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 Carbohydrates, Chronic Fatigue Syndrome and Fibromyalgia

Originally developed to help diabetics control their blood sugar, the low glycemic index diet focuses on foods that keep blood sugar levels consistently low. It’s similar to other diet plans that eliminate the high carbohydrate, highly processed foods that pack the pounds on but eliminates or reduces some otherwise healthy foods. The low glycemic index diet is often used to lose weight, and it forms the basis for some popular diet plans such as the South Beach Diet and The Zone diet.

Study Evidence

But is a low glycemic index (GI) diet a good idea for people with chronic fatigue syndrome and/or fibromyalgia? Some studies and anecdotal reports suggest it might be. We’re not talking about curing ME/CFS/FM here; we’re simply talking about better health.

blood glucose control diagram

The glycemic index is all about blood sugar regulation – something that may be of concern for people with ME/CFS/FM

The low GI diet is all about blood sugar regulation—a must if you have diabetes, and possibly a plus if you have ME/CFS or FM.

Insulin removes sugar from the bloodstream when blood sugar levels get too high. Insulin resistance, which often precedes the development of type II diabetes, may be associated with metabolic syndrome. It is common in people with obesity, high blood pressure, stroke, and heart disease, and “resistance” refers to the inability of insulin to do its job. Lots of blood sugar spikes over time appear to confuse the body enough for it not to respond normally to the presence of insulin.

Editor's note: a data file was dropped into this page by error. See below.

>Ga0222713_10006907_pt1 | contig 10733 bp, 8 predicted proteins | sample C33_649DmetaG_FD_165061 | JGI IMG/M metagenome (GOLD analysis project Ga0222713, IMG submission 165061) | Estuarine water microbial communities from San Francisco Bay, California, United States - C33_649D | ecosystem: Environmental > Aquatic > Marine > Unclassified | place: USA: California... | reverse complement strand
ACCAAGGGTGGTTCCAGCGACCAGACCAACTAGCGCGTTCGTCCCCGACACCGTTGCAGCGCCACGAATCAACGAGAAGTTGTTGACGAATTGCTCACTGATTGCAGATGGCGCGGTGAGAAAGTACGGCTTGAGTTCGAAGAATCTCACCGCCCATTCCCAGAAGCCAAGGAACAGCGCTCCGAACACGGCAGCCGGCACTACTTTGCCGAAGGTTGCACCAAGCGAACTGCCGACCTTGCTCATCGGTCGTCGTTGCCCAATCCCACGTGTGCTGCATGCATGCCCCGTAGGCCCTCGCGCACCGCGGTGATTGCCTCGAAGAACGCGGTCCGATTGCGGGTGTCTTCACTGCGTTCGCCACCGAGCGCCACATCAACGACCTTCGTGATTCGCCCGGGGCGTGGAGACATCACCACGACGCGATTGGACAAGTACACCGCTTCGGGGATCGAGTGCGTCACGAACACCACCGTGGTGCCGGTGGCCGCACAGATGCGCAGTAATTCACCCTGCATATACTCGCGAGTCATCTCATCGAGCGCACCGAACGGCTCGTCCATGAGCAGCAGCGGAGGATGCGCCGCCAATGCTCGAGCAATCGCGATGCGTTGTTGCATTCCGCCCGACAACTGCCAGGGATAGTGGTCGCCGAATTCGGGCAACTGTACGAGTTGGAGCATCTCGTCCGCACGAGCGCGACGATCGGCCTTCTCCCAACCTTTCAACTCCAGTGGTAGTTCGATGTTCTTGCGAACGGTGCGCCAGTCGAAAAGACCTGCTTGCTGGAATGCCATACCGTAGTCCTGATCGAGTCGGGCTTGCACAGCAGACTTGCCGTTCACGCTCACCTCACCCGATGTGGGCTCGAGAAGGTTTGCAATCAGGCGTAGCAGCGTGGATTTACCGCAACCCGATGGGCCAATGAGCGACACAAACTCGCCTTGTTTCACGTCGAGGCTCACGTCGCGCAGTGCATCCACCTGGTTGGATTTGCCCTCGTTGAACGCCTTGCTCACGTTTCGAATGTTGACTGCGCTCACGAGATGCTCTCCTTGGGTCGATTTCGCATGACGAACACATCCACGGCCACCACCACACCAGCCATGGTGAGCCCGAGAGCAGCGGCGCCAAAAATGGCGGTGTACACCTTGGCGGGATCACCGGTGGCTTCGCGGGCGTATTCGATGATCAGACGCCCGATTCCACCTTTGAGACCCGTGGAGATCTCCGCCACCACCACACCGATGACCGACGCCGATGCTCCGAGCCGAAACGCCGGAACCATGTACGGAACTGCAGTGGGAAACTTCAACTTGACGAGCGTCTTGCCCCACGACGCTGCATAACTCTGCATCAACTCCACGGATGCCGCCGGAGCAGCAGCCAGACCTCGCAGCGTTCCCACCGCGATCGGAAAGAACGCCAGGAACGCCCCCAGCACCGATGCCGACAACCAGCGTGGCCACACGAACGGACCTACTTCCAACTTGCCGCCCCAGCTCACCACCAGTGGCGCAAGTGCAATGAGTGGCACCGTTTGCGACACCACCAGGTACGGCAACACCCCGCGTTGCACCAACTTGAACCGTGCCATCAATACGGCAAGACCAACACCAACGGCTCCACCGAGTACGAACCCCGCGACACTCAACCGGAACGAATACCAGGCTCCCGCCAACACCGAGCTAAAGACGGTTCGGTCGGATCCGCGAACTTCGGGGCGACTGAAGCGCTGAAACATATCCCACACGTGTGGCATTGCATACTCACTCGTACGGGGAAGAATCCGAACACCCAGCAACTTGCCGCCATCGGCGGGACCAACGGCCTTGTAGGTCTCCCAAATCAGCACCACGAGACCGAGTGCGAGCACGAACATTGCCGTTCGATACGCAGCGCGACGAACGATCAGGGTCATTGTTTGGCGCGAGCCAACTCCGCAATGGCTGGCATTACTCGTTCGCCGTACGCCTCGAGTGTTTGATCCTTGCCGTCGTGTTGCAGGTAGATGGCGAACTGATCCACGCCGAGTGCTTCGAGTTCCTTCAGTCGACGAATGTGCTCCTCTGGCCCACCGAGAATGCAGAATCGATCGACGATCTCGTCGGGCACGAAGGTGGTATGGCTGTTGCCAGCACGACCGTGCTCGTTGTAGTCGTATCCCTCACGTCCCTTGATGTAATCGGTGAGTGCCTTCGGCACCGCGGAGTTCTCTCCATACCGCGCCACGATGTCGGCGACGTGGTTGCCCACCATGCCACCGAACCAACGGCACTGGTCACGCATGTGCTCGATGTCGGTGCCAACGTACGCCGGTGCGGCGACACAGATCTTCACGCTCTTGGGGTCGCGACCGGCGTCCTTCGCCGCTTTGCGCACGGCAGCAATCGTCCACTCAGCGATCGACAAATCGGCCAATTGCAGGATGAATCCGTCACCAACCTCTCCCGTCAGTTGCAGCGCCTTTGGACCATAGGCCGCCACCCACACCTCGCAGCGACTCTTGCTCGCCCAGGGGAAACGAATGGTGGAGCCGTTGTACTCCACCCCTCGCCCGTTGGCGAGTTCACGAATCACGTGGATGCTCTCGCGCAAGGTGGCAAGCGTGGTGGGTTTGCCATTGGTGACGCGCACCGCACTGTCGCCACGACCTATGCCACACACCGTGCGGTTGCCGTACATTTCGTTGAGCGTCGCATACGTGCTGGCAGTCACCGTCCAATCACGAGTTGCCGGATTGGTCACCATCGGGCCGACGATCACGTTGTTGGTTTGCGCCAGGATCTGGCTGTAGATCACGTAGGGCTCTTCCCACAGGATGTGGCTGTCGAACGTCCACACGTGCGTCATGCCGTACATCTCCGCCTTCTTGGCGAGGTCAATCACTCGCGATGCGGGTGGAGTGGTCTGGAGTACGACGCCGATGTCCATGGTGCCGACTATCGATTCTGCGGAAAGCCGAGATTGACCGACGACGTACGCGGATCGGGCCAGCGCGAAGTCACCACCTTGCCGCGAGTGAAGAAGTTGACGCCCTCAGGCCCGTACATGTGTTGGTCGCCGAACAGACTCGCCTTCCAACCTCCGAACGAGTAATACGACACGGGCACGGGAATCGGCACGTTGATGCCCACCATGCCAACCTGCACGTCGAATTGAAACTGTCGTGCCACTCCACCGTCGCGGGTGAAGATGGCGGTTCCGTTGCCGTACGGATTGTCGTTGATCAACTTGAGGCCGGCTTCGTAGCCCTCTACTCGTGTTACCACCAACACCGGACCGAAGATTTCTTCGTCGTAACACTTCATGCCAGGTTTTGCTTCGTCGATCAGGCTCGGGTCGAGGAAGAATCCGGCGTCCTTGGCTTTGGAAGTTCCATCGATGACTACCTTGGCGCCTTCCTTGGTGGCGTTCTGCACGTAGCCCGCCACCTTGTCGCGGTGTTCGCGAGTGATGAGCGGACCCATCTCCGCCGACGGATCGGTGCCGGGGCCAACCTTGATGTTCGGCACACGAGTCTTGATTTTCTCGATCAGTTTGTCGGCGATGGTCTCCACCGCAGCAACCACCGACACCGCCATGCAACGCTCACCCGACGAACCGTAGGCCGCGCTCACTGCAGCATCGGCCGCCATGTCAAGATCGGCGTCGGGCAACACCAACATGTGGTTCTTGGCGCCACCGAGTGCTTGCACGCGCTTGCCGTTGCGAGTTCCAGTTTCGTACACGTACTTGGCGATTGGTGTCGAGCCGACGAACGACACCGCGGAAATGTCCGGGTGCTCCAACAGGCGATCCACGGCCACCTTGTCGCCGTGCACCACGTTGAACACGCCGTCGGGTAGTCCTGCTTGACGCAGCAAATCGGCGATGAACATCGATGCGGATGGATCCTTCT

The study evidence for poor blood sugar regulation in ME/CFS/FM is small but positive. High rates of insulin resistance (79%) were found in FM in a recent Italian study. Higher plasma insulin, body mass index and hip to waist ratio in more memory-challenged patients suggested that insulin resistance could be contributing to cognitive issues in FM. A CDC study found increased rates of metabolic syndrome in ME/CFS in 2010 (using their random sampling approach).

Cortisol, a blood sugar regulator, is often ‘mildly low’ in ME/CFS. Some doctors believe hypocortisolism (low cortisol level) is underdiagnosed in ME/CFS. Early on, chronic fatigue syndrome was identified with hypoglycemia—a finding that didn’t seem to pan out—although Dr. Teitelbaum argues that those tests only pick up very, very severe problems. Dr. Kogelnik believes he’s finding increased rates of diabetes in his ME/CFS patients, but some other doctors don’t appear to be finding that. A small neuropathy study, however, found high rates of undiagnosed diabetes in fibromyalgia patients.

The most convincing evidence that blood sugar regulation is an issue in ME/CFS, however, is simply the fact that many people with chronic fatigue syndrome generally do not do well when they skip meals. In his new book, “The Fatigue and Fibromyalgia Solution,” Dr. Teitelbaum suggests that the easiest way to tell if your adrenal glands (producers of cortisol) are whacked is to answer the question, “Do you get irritable when you’re hungry?” If you feel shaky, nervous, dizzy, fatigued, etc., and have a craving for sugar after not eating for awhile, you’ve probably got blood sugar and adrenal problems.